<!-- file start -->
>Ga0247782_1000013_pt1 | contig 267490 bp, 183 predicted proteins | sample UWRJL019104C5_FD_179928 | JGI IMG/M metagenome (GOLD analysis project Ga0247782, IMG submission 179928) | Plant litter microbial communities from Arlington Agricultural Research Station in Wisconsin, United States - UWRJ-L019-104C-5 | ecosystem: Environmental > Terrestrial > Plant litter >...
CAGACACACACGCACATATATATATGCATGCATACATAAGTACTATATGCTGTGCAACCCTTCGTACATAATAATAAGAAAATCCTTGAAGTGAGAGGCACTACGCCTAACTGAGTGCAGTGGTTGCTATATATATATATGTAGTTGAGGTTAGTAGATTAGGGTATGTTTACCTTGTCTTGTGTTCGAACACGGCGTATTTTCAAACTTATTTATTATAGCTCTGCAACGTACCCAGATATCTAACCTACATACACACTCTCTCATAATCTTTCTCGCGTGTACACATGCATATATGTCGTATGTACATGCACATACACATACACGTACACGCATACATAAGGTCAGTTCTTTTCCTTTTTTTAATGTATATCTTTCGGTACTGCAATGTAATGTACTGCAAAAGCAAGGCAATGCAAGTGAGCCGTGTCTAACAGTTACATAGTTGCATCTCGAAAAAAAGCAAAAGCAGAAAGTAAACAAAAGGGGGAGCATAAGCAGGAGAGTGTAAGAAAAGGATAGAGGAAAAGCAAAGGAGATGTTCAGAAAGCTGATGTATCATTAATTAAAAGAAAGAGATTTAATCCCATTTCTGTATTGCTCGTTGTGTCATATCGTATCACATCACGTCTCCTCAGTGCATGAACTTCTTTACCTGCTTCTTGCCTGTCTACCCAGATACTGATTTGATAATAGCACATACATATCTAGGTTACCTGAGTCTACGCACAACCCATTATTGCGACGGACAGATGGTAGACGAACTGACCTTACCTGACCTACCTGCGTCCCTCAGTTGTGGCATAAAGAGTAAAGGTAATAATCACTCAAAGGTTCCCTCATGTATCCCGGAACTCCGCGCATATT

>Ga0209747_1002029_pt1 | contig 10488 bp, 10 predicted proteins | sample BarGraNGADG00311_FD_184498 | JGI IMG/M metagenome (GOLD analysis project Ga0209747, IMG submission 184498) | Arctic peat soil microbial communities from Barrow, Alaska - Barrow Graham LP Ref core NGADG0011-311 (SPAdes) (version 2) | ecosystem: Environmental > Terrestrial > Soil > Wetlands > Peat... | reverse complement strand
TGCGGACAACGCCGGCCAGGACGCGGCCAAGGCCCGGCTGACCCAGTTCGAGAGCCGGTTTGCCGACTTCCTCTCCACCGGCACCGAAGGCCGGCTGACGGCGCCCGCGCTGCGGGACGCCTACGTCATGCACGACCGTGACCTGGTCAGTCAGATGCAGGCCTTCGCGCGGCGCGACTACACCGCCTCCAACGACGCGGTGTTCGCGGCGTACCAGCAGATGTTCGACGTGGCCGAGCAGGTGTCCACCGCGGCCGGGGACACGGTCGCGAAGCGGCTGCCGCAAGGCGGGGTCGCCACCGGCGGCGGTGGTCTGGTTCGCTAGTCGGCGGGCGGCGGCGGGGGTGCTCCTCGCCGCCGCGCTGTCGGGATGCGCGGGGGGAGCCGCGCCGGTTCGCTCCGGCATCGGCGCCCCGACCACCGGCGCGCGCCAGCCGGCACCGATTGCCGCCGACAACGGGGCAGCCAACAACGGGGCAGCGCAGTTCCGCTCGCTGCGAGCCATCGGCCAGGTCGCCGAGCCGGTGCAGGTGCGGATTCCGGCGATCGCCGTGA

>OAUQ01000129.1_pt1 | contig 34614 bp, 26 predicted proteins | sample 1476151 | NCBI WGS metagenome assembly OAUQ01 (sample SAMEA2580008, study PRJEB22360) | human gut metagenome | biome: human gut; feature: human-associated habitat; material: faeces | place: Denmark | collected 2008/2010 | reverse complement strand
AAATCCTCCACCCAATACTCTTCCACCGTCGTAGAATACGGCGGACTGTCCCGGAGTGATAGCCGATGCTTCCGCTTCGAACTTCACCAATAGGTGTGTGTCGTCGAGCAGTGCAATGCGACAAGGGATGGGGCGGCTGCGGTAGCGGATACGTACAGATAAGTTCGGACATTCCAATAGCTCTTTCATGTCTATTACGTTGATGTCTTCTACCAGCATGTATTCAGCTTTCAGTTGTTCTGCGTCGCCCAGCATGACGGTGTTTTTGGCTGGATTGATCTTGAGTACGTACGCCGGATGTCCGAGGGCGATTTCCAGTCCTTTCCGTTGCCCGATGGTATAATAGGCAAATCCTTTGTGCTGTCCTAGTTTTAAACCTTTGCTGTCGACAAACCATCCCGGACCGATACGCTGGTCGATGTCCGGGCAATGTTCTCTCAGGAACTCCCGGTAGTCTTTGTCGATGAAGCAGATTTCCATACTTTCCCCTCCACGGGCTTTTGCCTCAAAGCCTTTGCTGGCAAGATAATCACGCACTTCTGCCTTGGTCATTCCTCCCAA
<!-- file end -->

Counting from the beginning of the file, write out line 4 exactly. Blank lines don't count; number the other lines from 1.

TGCGGACAACGCCGGCCAGGACGCGGCCAAGGCCCGGCTGACCCAGTTCGAGAGCCGGTTTGCCGACTTCCTCTCCACCGGCACCGAAGGCCGGCTGACGGCGCCCGCGCTGCGGGACGCCTACGTCATGCACGACCGTGACCTGGTCAGTCAGATGCAGGCCTTCGCGCGGCGCGACTACACCGCCTCCAACGACGCGGTGTTCGCGGCGTACCAGCAGATGTTCGACGTGGCCGAGCAGGTGTCCACCGCGGCCGGGGACACGGTCGCGAAGCGGCTGCCGCAAGGCGGGGTCGCCACCGGCGGCGGTGGTCTGGTTCGCTAGTCGGCGGGCGGCGGCGGGGGTGCTCCTCGCCGCCGCGCTGTCGGGATGCGCGGGGGGAGCCGCGCCGGTTCGCTCCGGCATCGGCGCCCCGACCACCGGCGCGCGCCAGCCGGCACCGATTGCCGCCGACAACGGGGCAGCCAACAACGGGGCAGCGCAGTTCCGCTCGCTGCGAGCCATCGGCCAGGTCGCCGAGCCGGTGCAGGTGCGGATTCCGGCGATCGCCGTGA